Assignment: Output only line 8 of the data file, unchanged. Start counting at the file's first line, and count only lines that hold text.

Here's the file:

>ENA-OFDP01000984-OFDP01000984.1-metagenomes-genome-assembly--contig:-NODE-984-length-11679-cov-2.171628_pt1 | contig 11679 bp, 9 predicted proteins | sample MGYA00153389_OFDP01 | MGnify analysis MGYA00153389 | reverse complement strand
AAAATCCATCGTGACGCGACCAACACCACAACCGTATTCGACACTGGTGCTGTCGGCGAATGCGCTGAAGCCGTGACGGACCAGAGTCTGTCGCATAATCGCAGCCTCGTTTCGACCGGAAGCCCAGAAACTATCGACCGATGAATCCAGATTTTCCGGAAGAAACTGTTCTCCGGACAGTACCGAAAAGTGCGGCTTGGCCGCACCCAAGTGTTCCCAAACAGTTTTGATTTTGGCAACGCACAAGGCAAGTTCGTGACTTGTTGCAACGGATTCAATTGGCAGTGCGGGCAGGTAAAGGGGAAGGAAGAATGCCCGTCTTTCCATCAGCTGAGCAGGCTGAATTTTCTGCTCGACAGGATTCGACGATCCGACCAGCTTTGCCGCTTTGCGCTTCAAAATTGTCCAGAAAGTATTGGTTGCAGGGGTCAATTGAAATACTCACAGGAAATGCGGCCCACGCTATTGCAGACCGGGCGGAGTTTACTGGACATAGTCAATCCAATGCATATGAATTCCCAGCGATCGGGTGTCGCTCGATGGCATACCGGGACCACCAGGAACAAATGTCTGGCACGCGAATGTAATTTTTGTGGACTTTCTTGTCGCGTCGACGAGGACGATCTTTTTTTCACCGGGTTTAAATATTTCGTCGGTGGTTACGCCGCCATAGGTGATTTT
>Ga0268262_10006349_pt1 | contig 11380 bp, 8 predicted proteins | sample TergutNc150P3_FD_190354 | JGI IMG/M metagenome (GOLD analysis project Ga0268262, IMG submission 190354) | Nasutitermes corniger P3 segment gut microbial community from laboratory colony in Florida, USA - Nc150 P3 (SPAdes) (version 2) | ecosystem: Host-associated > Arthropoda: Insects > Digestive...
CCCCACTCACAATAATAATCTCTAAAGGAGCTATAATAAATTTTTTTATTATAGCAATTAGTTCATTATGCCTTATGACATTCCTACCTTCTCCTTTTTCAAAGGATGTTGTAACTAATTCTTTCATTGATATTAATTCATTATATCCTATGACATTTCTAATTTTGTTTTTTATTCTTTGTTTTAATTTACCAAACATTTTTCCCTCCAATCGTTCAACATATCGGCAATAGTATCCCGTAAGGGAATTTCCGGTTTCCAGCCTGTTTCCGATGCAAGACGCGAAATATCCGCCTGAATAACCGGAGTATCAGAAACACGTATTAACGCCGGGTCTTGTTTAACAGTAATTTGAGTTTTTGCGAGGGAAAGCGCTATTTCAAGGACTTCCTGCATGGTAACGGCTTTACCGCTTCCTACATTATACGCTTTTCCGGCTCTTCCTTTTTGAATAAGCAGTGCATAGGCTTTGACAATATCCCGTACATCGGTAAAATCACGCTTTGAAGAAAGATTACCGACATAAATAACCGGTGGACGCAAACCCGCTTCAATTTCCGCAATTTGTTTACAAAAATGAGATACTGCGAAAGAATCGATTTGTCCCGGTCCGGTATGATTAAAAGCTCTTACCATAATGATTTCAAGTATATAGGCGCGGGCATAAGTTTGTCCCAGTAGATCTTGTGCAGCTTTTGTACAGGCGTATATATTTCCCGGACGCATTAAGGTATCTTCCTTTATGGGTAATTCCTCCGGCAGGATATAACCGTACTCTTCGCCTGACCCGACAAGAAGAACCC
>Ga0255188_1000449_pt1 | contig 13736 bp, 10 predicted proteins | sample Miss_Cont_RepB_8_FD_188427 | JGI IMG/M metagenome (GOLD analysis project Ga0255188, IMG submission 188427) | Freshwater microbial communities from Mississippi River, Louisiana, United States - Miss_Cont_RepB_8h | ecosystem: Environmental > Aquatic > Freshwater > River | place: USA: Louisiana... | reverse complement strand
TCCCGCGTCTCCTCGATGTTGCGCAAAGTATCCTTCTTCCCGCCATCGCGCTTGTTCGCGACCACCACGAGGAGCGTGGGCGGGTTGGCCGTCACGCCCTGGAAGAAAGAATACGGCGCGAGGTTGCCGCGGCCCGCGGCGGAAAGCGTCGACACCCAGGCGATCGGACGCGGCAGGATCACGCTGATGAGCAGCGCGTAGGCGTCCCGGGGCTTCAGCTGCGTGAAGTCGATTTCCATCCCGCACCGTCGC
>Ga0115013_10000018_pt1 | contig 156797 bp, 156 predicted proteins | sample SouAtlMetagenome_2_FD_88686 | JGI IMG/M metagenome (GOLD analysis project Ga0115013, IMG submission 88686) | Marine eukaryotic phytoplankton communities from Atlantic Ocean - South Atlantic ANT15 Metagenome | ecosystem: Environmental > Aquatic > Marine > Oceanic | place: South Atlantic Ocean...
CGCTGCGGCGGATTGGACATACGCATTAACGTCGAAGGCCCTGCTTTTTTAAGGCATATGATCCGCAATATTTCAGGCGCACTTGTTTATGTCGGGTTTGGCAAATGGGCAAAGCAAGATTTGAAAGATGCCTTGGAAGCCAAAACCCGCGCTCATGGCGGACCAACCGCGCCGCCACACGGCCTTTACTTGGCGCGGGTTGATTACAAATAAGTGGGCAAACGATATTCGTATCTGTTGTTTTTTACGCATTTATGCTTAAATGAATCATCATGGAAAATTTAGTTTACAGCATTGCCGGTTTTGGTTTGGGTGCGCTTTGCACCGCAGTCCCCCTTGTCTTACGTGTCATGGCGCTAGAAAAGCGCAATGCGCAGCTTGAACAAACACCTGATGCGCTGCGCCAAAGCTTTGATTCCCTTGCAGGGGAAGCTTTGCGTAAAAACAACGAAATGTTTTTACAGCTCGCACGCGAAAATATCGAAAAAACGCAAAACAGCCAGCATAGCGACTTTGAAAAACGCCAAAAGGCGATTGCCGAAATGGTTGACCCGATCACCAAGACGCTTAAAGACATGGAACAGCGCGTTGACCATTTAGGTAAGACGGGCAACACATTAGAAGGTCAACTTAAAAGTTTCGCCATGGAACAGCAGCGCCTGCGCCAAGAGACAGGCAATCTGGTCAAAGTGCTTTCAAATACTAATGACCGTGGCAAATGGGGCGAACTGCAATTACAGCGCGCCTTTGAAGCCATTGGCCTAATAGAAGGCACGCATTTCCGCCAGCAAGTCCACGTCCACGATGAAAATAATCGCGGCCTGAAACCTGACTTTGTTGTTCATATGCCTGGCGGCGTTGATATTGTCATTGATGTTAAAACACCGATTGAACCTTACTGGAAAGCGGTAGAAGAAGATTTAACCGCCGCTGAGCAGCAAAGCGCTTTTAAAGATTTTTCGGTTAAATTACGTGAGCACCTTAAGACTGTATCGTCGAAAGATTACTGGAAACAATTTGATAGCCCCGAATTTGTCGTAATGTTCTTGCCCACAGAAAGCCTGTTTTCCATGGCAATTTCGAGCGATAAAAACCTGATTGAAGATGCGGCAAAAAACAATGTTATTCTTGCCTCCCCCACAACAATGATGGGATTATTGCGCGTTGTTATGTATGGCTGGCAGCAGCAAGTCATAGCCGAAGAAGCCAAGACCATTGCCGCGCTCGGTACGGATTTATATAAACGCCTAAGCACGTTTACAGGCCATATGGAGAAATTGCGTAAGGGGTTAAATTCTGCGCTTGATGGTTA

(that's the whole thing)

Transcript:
CGCTGCGGCGGATTGGACATACGCATTAACGTCGAAGGCCCTGCTTTTTTAAGGCATATGATCCGCAATATTTCAGGCGCACTTGTTTATGTCGGGTTTGGCAAATGGGCAAAGCAAGATTTGAAAGATGCCTTGGAAGCCAAAACCCGCGCTCATGGCGGACCAACCGCGCCGCCACACGGCCTTTACTTGGCGCGGGTTGATTACAAATAAGTGGGCAAACGATATTCGTATCTGTTGTTTTTTACGCATTTATGCTTAAATGAATCATCATGGAAAATTTAGTTTACAGCATTGCCGGTTTTGGTTTGGGTGCGCTTTGCACCGCAGTCCCCCTTGTCTTACGTGTCATGGCGCTAGAAAAGCGCAATGCGCAGCTTGAACAAACACCTGATGCGCTGCGCCAAAGCTTTGATTCCCTTGCAGGGGAAGCTTTGCGTAAAAACAACGAAATGTTTTTACAGCTCGCACGCGAAAATATCGAAAAAACGCAAAACAGCCAGCATAGCGACTTTGAAAAACGCCAAAAGGCGATTGCCGAAATGGTTGACCCGATCACCAAGACGCTTAAAGACATGGAACAGCGCGTTGACCATTTAGGTAAGACGGGCAACACATTAGAAGGTCAACTTAAAAGTTTCGCCATGGAACAGCAGCGCCTGCGCCAAGAGACAGGCAATCTGGTCAAAGTGCTTTCAAATACTAATGACCGTGGCAAATGGGGCGAACTGCAATTACAGCGCGCCTTTGAAGCCATTGGCCTAATAGAAGGCACGCATTTCCGCCAGCAAGTCCACGTCCACGATGAAAATAATCGCGGCCTGAAACCTGACTTTGTTGTTCATATGCCTGGCGGCGTTGATATTGTCATTGATGTTAAAACACCGATTGAACCTTACTGGAAAGCGGTAGAAGAAGATTTAACCGCCGCTGAGCAGCAAAGCGCTTTTAAAGATTTTTCGGTTAAATTACGTGAGCACCTTAAGACTGTATCGTCGAAAGATTACTGGAAACAATTTGATAGCCCCGAATTTGTCGTAATGTTCTTGCCCACAGAAAGCCTGTTTTCCATGGCAATTTCGAGCGATAAAAACCTGATTGAAGATGCGGCAAAAAACAATGTTATTCTTGCCTCCCCCACAACAATGATGGGATTATTGCGCGTTGTTATGTATGGCTGGCAGCAGCAAGTCATAGCCGAAGAAGCCAAGACCATTGCCGCGCTCGGTACGGATTTATATAAACGCCTAAGCACGTTTACAGGCCATATGGAGAAATTGCGTAAGGGGTTAAATTCTGCGCTTGATGGTTA